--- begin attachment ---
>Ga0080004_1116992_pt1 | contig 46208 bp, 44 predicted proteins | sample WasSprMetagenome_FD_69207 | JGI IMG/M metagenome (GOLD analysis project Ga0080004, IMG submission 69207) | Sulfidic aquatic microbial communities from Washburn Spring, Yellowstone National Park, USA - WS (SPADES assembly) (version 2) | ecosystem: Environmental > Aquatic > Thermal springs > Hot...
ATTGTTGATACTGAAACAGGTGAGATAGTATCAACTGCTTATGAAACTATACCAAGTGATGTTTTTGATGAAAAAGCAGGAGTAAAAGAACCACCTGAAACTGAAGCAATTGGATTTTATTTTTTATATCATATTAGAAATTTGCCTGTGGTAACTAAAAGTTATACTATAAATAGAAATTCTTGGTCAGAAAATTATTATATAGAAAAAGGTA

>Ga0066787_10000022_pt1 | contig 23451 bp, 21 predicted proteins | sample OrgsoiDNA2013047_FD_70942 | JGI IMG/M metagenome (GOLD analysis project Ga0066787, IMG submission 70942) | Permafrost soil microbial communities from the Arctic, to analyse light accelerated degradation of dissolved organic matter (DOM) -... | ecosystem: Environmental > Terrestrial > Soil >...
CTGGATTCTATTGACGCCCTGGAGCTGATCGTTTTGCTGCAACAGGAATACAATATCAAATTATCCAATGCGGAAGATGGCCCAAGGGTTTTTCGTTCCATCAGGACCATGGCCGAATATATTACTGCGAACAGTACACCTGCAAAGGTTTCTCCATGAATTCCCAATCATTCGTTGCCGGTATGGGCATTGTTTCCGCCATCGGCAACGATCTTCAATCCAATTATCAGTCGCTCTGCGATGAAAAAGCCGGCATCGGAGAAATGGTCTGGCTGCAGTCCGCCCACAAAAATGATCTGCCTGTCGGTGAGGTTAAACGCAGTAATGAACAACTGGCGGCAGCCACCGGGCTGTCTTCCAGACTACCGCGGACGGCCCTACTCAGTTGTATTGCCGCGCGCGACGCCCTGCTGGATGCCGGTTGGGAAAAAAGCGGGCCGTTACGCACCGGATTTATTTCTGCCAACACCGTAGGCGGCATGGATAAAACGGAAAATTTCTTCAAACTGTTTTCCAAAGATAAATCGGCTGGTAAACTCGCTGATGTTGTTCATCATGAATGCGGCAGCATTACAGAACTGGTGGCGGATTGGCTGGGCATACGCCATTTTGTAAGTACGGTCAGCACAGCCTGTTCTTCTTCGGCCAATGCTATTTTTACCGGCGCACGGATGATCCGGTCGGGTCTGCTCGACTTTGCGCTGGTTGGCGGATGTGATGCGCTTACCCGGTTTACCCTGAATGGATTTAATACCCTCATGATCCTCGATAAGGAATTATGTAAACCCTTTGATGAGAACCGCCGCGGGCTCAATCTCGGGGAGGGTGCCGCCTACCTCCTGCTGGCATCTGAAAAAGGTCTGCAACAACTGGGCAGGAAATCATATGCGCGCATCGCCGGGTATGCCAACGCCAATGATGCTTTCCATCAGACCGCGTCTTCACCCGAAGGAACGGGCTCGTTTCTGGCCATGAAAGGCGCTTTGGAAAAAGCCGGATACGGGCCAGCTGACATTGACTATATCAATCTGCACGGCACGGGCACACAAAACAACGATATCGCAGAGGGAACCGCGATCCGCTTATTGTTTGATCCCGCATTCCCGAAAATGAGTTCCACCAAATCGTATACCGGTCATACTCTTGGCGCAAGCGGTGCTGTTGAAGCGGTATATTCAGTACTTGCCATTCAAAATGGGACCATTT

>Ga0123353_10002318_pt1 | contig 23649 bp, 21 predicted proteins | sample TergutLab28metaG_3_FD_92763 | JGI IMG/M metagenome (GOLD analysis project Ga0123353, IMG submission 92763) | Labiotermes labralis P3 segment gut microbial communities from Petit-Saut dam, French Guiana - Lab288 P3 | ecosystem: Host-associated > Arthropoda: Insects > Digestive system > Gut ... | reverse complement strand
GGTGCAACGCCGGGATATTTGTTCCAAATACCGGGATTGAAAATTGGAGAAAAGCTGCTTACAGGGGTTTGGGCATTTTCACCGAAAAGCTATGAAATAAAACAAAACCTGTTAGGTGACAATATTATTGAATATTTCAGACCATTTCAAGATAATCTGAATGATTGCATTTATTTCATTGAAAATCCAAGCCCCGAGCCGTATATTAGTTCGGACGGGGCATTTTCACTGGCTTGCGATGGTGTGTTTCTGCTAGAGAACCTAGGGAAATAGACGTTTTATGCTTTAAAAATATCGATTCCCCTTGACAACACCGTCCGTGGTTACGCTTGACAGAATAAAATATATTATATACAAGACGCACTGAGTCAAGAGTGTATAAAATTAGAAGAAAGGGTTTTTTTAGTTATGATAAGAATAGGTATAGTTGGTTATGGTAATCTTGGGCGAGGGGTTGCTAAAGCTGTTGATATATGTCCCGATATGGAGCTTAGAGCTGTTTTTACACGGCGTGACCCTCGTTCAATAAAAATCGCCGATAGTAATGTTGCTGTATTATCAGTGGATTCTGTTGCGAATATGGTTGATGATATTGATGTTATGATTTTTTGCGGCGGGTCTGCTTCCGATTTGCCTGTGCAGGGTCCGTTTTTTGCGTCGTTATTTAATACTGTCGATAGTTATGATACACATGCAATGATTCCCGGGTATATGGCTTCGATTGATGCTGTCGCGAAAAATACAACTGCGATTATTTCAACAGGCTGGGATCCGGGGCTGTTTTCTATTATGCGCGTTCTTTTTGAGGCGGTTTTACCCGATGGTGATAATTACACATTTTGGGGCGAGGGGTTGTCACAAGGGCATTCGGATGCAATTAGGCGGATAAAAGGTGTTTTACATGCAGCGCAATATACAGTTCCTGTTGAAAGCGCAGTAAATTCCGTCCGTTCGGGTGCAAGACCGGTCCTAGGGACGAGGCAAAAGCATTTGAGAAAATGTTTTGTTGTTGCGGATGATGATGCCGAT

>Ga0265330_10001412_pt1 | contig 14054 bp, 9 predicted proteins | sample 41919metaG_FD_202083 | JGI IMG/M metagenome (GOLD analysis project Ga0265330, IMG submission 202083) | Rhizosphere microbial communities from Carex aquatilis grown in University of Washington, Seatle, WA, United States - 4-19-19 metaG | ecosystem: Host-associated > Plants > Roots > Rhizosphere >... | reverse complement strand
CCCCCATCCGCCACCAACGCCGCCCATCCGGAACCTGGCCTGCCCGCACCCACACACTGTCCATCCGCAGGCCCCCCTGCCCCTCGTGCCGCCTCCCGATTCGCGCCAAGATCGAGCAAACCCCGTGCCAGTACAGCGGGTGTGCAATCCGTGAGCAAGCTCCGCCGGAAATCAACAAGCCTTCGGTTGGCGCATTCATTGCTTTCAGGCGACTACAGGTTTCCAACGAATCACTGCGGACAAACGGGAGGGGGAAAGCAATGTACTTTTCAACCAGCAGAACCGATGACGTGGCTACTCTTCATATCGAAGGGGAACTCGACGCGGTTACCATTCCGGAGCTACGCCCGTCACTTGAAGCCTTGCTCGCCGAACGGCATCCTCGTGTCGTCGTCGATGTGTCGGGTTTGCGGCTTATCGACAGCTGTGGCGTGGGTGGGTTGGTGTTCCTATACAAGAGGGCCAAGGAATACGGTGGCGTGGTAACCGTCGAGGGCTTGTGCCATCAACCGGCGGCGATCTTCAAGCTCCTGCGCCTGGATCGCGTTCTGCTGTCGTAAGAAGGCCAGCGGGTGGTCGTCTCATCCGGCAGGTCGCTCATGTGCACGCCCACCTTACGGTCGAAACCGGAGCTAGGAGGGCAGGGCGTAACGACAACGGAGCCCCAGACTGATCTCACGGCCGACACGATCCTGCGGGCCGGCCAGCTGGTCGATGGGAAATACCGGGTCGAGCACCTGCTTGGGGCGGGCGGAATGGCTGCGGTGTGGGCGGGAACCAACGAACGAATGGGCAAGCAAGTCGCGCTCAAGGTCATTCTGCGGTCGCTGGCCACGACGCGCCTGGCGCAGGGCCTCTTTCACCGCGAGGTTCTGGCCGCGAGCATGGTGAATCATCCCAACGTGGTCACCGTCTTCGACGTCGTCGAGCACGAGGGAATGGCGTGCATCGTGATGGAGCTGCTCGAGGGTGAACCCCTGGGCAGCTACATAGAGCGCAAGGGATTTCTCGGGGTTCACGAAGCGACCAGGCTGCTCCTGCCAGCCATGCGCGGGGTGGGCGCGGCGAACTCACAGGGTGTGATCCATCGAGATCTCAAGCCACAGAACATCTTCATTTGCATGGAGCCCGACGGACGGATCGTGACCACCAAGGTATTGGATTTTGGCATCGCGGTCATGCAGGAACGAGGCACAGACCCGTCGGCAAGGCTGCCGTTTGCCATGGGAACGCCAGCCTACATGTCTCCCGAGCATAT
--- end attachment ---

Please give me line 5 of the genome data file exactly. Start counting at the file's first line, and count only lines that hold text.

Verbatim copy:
>Ga0123353_10002318_pt1 | contig 23649 bp, 21 predicted proteins | sample TergutLab28metaG_3_FD_92763 | JGI IMG/M metagenome (GOLD analysis project Ga0123353, IMG submission 92763) | Labiotermes labralis P3 segment gut microbial communities from Petit-Saut dam, French Guiana - Lab288 P3 | ecosystem: Host-associated > Arthropoda: Insects > Digestive system > Gut ... | reverse complement strand